Tuesday, August 4, 2009

Heigh Ho, It's Off to Work I Go

I have been working very sporadically as an independent consultant since before Kelsey died, but it is very limited hours and the money I am making as a result is negligible at best. Doing it over the last couple of months allowed me some structure and a filler for my resume. More importantly, it is a job with complete flexibility so I could take care of whatever I needed to for Mother. However, like everything else in my life, things have suddenly changed. For one thing, we were already dipping into savings each month to feed and house all the occupants on our lot, both the two legged and four legged variety. Neither the house nor the occupants are getting any younger and require a bit more maintenance these days. But now there is grief counseling. I don't know how long we think we'll need it, but I wanted to give us the ability to go for as long as it takes until those awkward moments like I had this weekend don't devastate us and movies like The Sixth Sense don't choke me up (okay, bad example, the end of that one always gets me). The weight of the worry over the mounting debt added to the weight of the sorrow, and threatened to topple me over the very narrow edge I was trying to traverse. With a hint of Fate, something opened up at my old company which two of my friends gave me an insider's scoop on, and I started there again yesterday. This time I'm doing something that has a lot more flexibility, but already the stress of trying to manage work and home life rose its ugly head last night when I was trying to juggle dinner, the consulting job, spending time with family, getting ready for the next day, doing a little housework that I'm behind on because of the virus I had, paying Mother's bills, returning a couple of calls, watering the plants and finally falling into bed for a few hours of sleep. You get the picture. The working women in the audience really get the picture.

However, if I am to be totally honest with myself what I really get out of this is a potential cure to the lethargy that comes with grief. I noticed it even before all the company left after the funeral. There is indeed a lot to do in an aging house with lots of dogs and deer around, but I wasn't doing it. I'm not sure what I did do all day because the days went by quickly, sort of to my surprise. I was constantly thinking I would tackle one project or another, and then, poof!, the day would be gone. I am not sure what I spent my time doing really, but that hallway wall still needs painted. If I'm not going to paint it, I guess I better earn the bucks to have someone else do it. Now there is a place to be and people who expect me to both show up and perform once I do, which can keep me focused and moving forward. Forward to what, I can't say exactly, but it has to be better than the confused direction I was traveling.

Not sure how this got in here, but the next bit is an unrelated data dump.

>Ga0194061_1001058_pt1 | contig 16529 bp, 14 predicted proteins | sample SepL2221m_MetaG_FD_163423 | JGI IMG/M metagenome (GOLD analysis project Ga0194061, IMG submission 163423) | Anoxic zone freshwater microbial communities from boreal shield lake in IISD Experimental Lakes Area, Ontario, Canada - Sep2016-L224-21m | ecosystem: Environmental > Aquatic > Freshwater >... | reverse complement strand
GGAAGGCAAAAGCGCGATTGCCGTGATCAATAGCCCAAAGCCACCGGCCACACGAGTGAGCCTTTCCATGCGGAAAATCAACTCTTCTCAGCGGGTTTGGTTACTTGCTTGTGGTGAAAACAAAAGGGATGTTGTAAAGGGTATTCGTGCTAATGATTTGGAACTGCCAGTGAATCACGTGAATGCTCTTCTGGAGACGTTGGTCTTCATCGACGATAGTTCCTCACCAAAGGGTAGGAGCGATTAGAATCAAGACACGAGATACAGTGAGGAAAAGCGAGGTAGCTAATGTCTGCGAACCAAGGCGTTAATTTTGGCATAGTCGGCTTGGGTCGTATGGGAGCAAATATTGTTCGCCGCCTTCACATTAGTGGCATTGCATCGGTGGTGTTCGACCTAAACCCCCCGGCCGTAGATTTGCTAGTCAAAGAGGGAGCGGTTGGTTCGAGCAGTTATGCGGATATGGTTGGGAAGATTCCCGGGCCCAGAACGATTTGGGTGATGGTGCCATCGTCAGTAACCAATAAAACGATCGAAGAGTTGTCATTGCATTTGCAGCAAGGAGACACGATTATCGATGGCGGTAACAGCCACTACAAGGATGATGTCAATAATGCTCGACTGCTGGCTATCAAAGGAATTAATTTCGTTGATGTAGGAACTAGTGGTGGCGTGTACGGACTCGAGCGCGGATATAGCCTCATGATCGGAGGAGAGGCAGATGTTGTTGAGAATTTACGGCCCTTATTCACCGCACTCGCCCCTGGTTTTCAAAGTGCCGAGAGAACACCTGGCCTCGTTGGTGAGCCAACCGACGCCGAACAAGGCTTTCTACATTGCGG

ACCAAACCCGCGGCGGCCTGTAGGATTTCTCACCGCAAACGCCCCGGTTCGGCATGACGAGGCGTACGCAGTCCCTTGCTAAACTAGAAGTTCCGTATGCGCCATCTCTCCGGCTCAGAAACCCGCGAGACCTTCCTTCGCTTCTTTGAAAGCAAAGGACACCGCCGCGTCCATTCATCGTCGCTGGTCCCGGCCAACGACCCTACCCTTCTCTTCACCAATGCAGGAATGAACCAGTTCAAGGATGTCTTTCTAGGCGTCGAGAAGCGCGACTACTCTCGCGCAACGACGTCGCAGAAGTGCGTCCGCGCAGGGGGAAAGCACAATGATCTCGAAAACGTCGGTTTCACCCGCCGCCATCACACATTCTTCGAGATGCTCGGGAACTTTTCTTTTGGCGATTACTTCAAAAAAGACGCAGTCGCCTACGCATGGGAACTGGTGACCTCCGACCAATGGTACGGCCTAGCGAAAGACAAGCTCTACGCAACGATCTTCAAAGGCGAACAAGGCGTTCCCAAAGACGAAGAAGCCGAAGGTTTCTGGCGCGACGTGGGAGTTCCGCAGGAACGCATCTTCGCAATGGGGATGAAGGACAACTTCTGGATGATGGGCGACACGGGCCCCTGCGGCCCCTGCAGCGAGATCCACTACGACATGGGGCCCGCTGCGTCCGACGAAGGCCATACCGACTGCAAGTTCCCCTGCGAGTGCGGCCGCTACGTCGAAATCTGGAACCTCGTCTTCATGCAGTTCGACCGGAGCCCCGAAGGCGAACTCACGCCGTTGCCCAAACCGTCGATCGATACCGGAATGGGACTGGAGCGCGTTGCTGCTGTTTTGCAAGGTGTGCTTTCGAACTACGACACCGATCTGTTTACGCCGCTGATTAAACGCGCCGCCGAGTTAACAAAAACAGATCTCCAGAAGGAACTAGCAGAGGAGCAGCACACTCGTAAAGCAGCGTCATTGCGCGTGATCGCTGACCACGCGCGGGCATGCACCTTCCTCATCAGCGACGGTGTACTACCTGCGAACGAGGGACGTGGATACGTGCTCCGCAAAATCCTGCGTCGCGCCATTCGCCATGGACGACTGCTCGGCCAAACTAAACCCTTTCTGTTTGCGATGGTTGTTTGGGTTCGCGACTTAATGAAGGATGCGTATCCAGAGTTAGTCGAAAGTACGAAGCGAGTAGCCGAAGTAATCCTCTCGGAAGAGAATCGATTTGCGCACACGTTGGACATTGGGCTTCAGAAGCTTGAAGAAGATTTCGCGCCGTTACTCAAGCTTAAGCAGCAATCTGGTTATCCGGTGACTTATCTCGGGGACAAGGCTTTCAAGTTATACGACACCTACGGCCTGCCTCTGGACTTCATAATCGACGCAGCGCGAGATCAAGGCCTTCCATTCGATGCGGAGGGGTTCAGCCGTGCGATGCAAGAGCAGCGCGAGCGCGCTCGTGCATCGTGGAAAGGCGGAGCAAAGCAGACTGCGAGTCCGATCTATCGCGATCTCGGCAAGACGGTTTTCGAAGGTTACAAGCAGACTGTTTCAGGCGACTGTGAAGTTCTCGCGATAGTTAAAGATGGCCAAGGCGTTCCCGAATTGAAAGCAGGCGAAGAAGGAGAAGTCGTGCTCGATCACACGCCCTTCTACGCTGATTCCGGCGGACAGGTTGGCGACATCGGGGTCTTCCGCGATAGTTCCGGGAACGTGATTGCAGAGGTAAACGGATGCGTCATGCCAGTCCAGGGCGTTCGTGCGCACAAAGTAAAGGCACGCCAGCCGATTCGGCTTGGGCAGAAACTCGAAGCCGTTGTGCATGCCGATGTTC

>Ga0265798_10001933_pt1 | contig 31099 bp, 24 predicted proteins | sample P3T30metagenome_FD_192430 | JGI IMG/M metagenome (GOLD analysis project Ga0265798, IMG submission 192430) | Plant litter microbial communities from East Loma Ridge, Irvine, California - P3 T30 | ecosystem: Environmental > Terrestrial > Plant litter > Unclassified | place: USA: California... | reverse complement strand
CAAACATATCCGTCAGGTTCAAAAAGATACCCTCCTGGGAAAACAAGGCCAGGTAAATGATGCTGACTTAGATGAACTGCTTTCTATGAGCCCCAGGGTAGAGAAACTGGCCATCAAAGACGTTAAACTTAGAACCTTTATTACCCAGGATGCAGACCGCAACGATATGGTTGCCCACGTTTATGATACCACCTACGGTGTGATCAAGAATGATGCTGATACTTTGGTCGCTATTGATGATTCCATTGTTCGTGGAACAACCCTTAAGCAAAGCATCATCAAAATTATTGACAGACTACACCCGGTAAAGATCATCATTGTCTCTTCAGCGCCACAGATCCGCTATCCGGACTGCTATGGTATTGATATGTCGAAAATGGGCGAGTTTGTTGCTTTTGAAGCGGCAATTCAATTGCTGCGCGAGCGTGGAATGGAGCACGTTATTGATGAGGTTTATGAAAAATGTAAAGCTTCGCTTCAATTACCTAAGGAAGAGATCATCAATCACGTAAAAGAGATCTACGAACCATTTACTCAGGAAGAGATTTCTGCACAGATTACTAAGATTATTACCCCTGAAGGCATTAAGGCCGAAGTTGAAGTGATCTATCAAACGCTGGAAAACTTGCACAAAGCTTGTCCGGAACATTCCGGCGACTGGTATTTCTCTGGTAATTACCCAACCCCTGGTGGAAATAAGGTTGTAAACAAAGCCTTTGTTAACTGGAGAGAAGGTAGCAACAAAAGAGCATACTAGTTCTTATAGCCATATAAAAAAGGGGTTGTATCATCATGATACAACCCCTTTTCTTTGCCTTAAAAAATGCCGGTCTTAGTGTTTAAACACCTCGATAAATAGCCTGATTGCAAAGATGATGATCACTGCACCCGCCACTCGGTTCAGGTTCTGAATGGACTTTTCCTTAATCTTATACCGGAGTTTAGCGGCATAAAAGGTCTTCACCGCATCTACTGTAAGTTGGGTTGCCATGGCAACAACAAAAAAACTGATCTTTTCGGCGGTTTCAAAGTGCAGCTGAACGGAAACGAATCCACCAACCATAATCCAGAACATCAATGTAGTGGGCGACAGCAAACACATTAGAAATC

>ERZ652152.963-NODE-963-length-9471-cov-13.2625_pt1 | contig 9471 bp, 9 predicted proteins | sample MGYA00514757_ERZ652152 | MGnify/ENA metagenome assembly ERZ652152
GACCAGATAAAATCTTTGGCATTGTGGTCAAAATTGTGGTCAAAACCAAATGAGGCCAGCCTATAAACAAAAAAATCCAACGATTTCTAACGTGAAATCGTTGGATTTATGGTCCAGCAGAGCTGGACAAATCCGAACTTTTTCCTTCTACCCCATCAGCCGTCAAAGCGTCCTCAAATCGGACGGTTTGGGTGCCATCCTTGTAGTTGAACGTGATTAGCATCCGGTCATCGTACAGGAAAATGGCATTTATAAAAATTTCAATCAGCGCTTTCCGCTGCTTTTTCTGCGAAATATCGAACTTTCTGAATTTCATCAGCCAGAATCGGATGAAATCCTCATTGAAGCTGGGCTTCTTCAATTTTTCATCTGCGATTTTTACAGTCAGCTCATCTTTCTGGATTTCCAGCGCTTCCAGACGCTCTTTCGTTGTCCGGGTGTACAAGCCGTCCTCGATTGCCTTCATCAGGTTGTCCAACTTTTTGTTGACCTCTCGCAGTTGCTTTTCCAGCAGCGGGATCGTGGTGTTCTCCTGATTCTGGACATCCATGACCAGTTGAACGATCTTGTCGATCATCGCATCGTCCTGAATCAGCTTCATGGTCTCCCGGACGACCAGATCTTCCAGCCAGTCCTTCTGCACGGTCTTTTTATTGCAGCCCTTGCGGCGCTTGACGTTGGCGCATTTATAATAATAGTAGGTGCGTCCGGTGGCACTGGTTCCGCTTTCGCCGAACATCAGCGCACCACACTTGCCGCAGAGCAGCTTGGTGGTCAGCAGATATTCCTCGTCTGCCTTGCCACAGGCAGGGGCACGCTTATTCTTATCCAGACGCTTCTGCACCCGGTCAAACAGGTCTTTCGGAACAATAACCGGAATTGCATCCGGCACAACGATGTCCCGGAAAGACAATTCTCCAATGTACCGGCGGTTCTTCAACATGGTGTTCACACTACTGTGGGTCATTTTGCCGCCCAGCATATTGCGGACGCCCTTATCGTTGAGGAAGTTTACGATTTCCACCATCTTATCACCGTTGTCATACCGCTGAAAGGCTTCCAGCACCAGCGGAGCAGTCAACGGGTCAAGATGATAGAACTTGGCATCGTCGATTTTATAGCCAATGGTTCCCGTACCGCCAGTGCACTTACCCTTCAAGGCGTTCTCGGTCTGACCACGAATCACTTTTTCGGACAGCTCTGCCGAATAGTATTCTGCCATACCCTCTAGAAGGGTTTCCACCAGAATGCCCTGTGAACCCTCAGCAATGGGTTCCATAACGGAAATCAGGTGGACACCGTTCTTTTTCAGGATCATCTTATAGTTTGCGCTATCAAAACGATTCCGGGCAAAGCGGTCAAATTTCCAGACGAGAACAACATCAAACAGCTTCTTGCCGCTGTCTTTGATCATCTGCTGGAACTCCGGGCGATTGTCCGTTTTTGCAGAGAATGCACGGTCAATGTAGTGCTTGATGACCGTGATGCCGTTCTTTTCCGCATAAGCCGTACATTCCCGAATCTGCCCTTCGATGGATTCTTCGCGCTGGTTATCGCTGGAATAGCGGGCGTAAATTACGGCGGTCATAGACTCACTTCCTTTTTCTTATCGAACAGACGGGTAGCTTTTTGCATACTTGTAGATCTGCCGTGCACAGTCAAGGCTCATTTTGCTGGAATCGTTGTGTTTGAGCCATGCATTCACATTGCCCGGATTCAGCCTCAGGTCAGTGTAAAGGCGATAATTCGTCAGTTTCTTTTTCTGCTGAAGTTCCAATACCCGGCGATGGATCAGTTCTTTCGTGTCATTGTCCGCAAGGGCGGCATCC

At the same time, working cures the quiet. The house was just full of quiet, which was about to get so much worse with Marissa about to move into a dorm. Maybe that contributed to my feeling that I had to have something and had to have it now. Work in a cubicle is not quiet. I can't dwell on my loss when I can barely hear myself think.

Can I listen to people worry about too much work and not enough time without thinking they don't have a clue about what a real problem is? Can I meet all the new co-workers and answer the polite and curious questions about my life and listen to them tell me about their kids without thinking that my heart will just bleed out? Can I really care about deadlines and work pressures when I find it hard to care about much of anything? I'm not sure, but I don't have time to think about it because I have to go get my outfit ready for tomorrow.

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